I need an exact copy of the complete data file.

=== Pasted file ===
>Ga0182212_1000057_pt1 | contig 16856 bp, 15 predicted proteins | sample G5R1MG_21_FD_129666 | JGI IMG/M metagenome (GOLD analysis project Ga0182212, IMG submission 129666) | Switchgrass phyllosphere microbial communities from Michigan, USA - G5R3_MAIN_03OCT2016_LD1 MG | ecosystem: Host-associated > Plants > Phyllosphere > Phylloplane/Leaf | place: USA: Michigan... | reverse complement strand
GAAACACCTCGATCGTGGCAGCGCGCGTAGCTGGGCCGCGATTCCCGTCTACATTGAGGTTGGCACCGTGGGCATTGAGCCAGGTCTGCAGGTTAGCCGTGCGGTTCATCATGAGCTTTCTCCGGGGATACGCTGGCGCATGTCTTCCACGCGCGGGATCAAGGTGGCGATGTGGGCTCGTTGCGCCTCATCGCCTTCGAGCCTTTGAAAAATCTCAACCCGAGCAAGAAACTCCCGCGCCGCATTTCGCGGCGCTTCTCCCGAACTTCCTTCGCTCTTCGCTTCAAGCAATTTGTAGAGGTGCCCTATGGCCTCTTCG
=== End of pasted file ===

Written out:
>Ga0182212_1000057_pt1 | contig 16856 bp, 15 predicted proteins | sample G5R1MG_21_FD_129666 | JGI IMG/M metagenome (GOLD analysis project Ga0182212, IMG submission 129666) | Switchgrass phyllosphere microbial communities from Michigan, USA - G5R3_MAIN_03OCT2016_LD1 MG | ecosystem: Host-associated > Plants > Phyllosphere > Phylloplane/Leaf | place: USA: Michigan... | reverse complement strand
GAAACACCTCGATCGTGGCAGCGCGCGTAGCTGGGCCGCGATTCCCGTCTACATTGAGGTTGGCACCGTGGGCATTGAGCCAGGTCTGCAGGTTAGCCGTGCGGTTCATCATGAGCTTTCTCCGGGGATACGCTGGCGCATGTCTTCCACGCGCGGGATCAAGGTGGCGATGTGGGCTCGTTGCGCCTCATCGCCTTCGAGCCTTTGAAAAATCTCAACCCGAGCAAGAAACTCCCGCGCCGCATTTCGCGGCGCTTCTCCCGAACTTCCTTCGCTCTTCGCTTCAAGCAATTTGTAGAGGTGCCCTATGGCCTCTTCG